• Kunthi: Neighbor of Rukmani and Nathan. Had an affair with Nathan in his younger years. Attempts to ruin Rukmani by spreading rumor of affair with Kenny. Known as "town sleaze". Prostitute. Uses good looks to seduce.
  • Old Granny: Rukmani sells her vegetables. Arranges Ira's marriage. When Ira's marriage fails she doesn't forgive herself.
  • Arjun: First born son of Nathan and Rukmani. Goes to work in factory. Factory changes him.
  • Puli: Help Nathan and Rukmani later in life when they go to look for Murugan. They end up "adopting" him even though they're not allowed to. Selvam and Ira promise to take care of him.
  • Ira: she is the daughter who marries a man who ends up leaving her because she is unable to have children. Would do anything for her family. Becomes a prostitute to help feed her family, mostly Kuti.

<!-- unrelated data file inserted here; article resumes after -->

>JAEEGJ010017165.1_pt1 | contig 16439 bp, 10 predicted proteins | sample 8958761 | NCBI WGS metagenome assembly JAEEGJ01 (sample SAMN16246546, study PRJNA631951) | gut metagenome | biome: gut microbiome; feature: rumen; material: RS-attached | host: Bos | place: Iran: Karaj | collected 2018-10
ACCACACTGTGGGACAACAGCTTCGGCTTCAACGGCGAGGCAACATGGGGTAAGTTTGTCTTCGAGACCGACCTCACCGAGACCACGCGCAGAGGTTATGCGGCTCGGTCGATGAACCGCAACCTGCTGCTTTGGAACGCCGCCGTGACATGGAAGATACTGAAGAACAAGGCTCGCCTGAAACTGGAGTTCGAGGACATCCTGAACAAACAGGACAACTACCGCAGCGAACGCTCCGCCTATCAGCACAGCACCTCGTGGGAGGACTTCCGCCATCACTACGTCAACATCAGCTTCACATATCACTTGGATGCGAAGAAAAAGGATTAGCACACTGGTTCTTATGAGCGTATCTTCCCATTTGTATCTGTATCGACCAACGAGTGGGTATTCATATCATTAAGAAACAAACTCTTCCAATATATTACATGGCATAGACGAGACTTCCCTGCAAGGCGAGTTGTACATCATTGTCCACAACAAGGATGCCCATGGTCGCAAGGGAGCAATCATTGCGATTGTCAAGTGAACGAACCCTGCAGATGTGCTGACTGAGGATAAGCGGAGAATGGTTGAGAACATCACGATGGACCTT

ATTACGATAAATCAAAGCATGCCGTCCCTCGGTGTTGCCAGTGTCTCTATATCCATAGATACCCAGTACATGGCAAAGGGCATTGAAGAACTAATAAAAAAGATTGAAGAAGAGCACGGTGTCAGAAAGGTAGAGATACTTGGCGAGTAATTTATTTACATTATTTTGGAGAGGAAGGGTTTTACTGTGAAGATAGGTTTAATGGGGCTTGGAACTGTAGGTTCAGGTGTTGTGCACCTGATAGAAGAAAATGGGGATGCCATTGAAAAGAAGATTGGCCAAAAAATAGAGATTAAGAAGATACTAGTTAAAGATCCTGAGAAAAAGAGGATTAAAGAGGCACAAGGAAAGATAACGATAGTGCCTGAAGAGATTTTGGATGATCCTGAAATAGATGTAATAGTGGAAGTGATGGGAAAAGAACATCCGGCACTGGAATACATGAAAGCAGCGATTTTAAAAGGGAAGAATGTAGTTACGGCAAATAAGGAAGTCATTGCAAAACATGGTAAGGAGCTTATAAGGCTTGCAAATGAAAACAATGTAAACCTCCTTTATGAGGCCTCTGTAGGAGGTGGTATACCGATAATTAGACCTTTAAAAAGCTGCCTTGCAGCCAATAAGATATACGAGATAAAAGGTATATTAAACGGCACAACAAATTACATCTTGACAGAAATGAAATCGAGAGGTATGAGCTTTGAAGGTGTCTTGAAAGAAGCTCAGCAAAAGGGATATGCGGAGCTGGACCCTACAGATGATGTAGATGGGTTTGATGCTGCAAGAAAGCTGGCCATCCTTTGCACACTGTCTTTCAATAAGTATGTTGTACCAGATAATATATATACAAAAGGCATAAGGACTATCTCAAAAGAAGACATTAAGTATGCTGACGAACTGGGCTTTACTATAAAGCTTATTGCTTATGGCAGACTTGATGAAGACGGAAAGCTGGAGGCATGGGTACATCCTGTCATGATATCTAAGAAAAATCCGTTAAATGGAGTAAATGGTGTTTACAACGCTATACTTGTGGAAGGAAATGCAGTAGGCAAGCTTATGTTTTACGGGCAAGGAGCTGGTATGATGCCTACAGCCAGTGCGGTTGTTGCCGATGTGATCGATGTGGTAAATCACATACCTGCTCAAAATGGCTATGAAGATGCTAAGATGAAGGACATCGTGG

Kali: Neighbor which taught Rukmani the chores and "ropes" of how to be a farmers wife

Setting: Unknown village in southern India. Places circa early twentieth century. Compared to industrial revolution in America.

Important plot events:
  • one important plot event is when there was the drought and there crops were gone and they had barely any food.
  • Conflicts - Identify and elaborate on the conflicts that drive the plot
  • Narration (point of view) - Describe how the telling impacts the story
  • Important passages - Have at least 5 important passages on the wiki; a brief comment or question about how and why the passage is important should follow each